I love to watch the Dr. Phil show. Sometimes I even watch Oprah. An hour of observing and listening to the problems of other people leaves me happy and relieved. I’m OK! I’m not so bad! I’m certainly not as bad as those people! I can deal with my petty problems any day. Perhaps that’s the whole point. Perhaps we don’t really care if Dr. Phil solves their problems. We just want to know about them so we can compare them to our own and feel smug.
However, smugness flies out the window when those people are friends, neighbors, or co-workers. I have a relative who once who told me that what he did had no bearing on anyone else. He felt he was totally independent of other people. I’m not sure that’s physically possible unless you are totally without empathy. (I think there is a psychological term for that, and it’s not good.) The rest of us belong to circles of friends and relatives and acquaintances who are joined to other circles, who are part of other circles. One of my co-workers, who lives in another town, went to school with the sister of my son’s best friend. Think about that for a moment. I work an hour away from my school. She lives in yet another town. My son’s friend lives in another state. The interconnectedness of our lives is astounding if we really think about it. And I don’t think it is exclusive to my rural area. When the recent hurricanes devastated other areas of the country I was amazed by the number of people here who have friends and family in the disaster areas.
I was thinking about this today because of several things that happened this week. First, I received an email from someone who asked, “Are you Bob’s daughter? I went to school with him!” What a strange but wonderful thing it is to hear from someone in another state who knew your parents in high school. And she also mentioned how my grandfather had worked on their house.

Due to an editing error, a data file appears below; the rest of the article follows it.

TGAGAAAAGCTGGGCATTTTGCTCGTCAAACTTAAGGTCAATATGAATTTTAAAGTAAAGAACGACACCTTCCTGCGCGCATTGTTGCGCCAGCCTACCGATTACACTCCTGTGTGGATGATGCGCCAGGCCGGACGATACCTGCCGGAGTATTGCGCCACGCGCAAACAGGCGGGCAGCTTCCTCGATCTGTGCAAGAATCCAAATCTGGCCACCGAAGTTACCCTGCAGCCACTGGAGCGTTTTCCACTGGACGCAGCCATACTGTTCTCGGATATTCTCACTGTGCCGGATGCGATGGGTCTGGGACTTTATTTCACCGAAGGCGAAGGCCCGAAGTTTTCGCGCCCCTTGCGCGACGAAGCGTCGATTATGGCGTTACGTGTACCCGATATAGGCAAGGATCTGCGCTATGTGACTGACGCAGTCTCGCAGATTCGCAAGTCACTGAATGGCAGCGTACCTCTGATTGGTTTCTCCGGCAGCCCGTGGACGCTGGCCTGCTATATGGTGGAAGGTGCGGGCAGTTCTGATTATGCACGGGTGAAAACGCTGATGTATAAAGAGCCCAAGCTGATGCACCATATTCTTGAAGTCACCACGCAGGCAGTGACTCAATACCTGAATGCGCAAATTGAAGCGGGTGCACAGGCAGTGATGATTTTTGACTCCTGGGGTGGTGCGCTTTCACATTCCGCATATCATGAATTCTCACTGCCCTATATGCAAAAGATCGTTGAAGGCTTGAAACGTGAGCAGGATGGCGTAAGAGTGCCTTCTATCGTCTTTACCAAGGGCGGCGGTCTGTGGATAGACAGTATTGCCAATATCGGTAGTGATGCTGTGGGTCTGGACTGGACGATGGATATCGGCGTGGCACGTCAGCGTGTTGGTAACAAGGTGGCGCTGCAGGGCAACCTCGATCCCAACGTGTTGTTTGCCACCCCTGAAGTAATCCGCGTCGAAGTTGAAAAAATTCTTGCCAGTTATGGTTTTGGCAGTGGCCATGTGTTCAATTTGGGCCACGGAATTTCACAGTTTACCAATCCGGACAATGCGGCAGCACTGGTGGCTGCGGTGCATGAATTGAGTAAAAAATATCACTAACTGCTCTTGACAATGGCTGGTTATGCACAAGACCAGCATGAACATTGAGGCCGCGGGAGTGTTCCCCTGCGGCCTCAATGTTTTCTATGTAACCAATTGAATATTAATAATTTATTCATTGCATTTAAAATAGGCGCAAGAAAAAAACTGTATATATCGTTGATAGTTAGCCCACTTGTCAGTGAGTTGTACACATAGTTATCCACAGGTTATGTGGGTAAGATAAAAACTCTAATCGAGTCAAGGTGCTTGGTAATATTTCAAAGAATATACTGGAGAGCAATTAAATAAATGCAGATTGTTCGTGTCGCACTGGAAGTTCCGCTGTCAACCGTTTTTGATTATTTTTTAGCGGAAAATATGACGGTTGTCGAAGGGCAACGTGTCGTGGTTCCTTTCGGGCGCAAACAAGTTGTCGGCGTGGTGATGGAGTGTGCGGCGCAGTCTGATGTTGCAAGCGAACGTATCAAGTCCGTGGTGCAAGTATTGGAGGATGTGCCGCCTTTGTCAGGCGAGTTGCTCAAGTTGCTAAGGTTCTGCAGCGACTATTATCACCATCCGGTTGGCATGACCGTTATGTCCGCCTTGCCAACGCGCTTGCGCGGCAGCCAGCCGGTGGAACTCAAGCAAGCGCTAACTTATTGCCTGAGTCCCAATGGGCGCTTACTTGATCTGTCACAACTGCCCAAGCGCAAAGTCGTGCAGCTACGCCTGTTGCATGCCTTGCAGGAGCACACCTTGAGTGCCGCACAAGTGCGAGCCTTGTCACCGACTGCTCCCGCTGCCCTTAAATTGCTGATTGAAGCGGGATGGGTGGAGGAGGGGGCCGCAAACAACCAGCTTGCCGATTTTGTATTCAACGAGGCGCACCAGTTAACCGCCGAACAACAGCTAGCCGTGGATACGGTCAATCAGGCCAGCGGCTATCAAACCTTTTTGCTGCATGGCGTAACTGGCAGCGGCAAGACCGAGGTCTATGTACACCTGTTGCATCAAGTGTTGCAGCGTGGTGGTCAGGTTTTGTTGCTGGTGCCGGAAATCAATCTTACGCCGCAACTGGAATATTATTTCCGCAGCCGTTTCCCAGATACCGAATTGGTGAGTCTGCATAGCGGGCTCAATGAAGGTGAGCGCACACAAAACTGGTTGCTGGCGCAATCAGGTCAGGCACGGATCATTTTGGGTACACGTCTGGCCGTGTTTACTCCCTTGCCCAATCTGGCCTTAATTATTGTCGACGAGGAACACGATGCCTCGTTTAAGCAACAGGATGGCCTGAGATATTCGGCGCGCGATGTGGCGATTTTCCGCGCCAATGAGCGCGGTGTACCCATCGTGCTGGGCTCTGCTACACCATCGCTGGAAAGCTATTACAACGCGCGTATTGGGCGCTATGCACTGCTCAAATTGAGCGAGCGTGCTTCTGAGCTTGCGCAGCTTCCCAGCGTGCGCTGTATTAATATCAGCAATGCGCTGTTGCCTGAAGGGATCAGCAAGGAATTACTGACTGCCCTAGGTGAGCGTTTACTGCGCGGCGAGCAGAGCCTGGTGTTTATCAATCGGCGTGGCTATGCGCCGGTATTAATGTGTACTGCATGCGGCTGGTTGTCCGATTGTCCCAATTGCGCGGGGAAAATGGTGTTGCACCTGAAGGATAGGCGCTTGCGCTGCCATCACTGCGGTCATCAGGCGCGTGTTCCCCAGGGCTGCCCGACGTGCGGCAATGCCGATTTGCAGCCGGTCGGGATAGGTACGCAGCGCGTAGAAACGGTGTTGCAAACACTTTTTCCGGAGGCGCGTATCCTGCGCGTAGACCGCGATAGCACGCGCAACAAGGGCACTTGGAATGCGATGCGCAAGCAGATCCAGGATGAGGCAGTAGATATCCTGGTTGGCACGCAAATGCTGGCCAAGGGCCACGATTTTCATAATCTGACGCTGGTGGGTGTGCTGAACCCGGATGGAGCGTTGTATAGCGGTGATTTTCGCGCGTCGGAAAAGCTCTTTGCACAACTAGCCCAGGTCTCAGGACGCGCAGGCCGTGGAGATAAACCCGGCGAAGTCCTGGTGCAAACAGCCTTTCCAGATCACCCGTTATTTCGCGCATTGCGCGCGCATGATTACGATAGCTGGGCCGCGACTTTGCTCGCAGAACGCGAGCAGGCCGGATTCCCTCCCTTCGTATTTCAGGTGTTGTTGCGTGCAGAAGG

Then someone I’ve been corresponding with for a community organization asked if I was the same person who was in a university publication from several years ago. I am, and she was in the same issue!
Then we had our fundraiser for the firemen on Monday night and the auctioneer was a former student of mine from 1981! They do grow up!
I’ve had a different perspective about my work and my life this week. I’ve paid more attention to the people around me. I’ve listened more closely. I’ve watched more intently. We’re all part of an ever-widening circle. And my life is a part of theirs.
I think one of the most important verses of the Bible is Genesis 2:18, “And the Lord God said, ‘It is not good that man should be alone;’” God knew we would grow because of our relationships with other people.
My relative was wrong. What we do matters to other people. Who we are and what we say matters to other people. When other people are even remotely connected to us we have greater sympathy for their problems. We’re more likely to help them. We’re more likely to understand them. Our lives have an impact on them today and tomorrow and ten years from now.
I hope you take some time today to notice the people around you and think about the impact you have on each other’s lives. It’s not good to be alone.